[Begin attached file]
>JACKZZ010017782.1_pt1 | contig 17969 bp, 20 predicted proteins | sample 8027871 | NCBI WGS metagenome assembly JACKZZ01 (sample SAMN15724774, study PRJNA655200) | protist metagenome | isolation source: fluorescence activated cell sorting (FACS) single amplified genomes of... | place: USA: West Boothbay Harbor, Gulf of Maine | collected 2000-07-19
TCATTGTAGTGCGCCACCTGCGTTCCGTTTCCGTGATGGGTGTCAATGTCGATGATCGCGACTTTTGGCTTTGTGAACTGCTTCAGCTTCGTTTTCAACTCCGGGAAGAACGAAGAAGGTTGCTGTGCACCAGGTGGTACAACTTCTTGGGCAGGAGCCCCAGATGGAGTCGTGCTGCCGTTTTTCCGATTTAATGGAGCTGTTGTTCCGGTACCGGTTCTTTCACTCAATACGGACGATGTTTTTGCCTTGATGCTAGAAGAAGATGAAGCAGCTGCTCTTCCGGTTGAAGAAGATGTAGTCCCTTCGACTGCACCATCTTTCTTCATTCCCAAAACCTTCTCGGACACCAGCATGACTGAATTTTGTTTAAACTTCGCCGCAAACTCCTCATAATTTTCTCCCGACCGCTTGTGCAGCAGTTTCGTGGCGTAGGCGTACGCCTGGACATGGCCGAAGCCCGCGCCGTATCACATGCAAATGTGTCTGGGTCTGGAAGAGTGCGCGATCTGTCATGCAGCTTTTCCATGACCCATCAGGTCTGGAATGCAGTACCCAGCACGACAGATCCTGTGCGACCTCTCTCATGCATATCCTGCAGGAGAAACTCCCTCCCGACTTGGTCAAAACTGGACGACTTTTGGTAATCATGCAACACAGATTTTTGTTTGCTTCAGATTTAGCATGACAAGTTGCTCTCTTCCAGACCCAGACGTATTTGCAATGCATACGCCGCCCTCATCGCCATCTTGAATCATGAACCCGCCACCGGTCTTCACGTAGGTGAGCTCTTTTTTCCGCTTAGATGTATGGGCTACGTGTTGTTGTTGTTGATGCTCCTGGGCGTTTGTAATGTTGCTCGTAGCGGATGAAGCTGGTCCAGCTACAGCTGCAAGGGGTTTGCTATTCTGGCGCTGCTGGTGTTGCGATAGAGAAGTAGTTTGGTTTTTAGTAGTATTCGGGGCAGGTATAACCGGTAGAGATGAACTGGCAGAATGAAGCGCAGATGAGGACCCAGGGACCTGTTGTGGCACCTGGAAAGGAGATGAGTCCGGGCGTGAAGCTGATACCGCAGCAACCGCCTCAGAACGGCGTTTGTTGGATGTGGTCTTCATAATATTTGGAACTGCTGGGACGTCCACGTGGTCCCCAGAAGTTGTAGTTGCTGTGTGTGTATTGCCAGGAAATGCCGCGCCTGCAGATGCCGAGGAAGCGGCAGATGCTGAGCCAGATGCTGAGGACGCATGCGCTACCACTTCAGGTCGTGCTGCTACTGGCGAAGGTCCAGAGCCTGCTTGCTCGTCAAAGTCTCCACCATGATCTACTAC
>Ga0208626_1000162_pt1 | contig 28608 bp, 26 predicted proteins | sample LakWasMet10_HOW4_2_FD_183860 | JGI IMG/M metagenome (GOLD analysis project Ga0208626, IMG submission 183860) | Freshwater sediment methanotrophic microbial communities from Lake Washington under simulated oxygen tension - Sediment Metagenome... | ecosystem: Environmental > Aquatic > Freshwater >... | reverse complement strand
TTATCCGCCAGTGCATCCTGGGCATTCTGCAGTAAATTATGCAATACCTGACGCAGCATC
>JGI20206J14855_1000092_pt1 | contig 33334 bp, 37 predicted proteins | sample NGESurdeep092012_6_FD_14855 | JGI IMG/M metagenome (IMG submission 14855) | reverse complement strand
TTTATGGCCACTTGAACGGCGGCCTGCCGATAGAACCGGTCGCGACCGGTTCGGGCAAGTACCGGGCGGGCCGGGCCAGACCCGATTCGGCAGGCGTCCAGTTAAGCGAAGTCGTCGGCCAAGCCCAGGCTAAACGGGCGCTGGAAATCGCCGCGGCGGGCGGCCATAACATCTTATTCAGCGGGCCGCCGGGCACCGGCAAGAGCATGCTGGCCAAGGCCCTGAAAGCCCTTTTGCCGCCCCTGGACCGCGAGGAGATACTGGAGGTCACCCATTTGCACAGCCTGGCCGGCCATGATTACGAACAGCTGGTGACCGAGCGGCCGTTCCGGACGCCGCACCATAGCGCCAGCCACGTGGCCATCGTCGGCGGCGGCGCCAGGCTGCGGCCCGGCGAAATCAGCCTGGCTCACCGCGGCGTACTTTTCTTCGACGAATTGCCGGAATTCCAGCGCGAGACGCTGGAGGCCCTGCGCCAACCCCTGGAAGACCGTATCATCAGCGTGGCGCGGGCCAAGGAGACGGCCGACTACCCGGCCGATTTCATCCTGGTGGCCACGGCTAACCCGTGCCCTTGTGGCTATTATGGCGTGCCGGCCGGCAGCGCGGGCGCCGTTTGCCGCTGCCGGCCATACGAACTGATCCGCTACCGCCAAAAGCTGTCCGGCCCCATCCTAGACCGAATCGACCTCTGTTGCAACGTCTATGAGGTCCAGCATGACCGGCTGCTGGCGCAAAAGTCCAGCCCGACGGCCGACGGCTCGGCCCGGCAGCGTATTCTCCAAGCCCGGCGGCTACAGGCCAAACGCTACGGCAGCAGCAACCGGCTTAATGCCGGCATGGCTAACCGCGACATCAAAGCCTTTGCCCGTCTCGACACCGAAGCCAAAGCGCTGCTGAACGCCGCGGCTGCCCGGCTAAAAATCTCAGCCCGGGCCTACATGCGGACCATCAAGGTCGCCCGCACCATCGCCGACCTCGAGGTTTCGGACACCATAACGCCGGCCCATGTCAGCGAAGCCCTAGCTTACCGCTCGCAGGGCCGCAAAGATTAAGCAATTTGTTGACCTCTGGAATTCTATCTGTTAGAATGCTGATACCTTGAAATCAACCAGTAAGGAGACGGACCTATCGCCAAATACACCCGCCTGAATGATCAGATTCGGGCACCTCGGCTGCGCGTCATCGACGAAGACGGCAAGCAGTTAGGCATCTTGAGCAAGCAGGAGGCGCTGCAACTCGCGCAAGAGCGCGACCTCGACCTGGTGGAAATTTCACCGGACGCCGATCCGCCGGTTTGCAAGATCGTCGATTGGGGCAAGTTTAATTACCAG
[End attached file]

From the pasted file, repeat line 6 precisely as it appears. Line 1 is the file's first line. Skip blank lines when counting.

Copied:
TTTATGGCCACTTGAACGGCGGCCTGCCGATAGAACCGGTCGCGACCGGTTCGGGCAAGTACCGGGCGGGCCGGGCCAGACCCGATTCGGCAGGCGTCCAGTTAAGCGAAGTCGTCGGCCAAGCCCAGGCTAAACGGGCGCTGGAAATCGCCGCGGCGGGCGGCCATAACATCTTATTCAGCGGGCCGCCGGGCACCGGCAAGAGCATGCTGGCCAAGGCCCTGAAAGCCCTTTTGCCGCCCCTGGACCGCGAGGAGATACTGGAGGTCACCCATTTGCACAGCCTGGCCGGCCATGATTACGAACAGCTGGTGACCGAGCGGCCGTTCCGGACGCCGCACCATAGCGCCAGCCACGTGGCCATCGTCGGCGGCGGCGCCAGGCTGCGGCCCGGCGAAATCAGCCTGGCTCACCGCGGCGTACTTTTCTTCGACGAATTGCCGGAATTCCAGCGCGAGACGCTGGAGGCCCTGCGCCAACCCCTGGAAGACCGTATCATCAGCGTGGCGCGGGCCAAGGAGACGGCCGACTACCCGGCCGATTTCATCCTGGTGGCCACGGCTAACCCGTGCCCTTGTGGCTATTATGGCGTGCCGGCCGGCAGCGCGGGCGCCGTTTGCCGCTGCCGGCCATACGAACTGATCCGCTACCGCCAAAAGCTGTCCGGCCCCATCCTAGACCGAATCGACCTCTGTTGCAACGTCTATGAGGTCCAGCATGACCGGCTGCTGGCGCAAAAGTCCAGCCCGACGGCCGACGGCTCGGCCCGGCAGCGTATTCTCCAAGCCCGGCGGCTACAGGCCAAACGCTACGGCAGCAGCAACCGGCTTAATGCCGGCATGGCTAACCGCGACATCAAAGCCTTTGCCCGTCTCGACACCGAAGCCAAAGCGCTGCTGAACGCCGCGGCTGCCCGGCTAAAAATCTCAGCCCGGGCCTACATGCGGACCATCAAGGTCGCCCGCACCATCGCCGACCTCGAGGTTTCGGACACCATAACGCCGGCCCATGTCAGCGAAGCCCTAGCTTACCGCTCGCAGGGCCGCAAAGATTAAGCAATTTGTTGACCTCTGGAATTCTATCTGTTAGAATGCTGATACCTTGAAATCAACCAGTAAGGAGACGGACCTATCGCCAAATACACCCGCCTGAATGATCAGATTCGGGCACCTCGGCTGCGCGTCATCGACGAAGACGGCAAGCAGTTAGGCATCTTGAGCAAGCAGGAGGCGCTGCAACTCGCGCAAGAGCGCGACCTCGACCTGGTGGAAATTTCACCGGACGCCGATCCGCCGGTTTGCAAGATCGTCGATTGGGGCAAGTTTAATTACCAG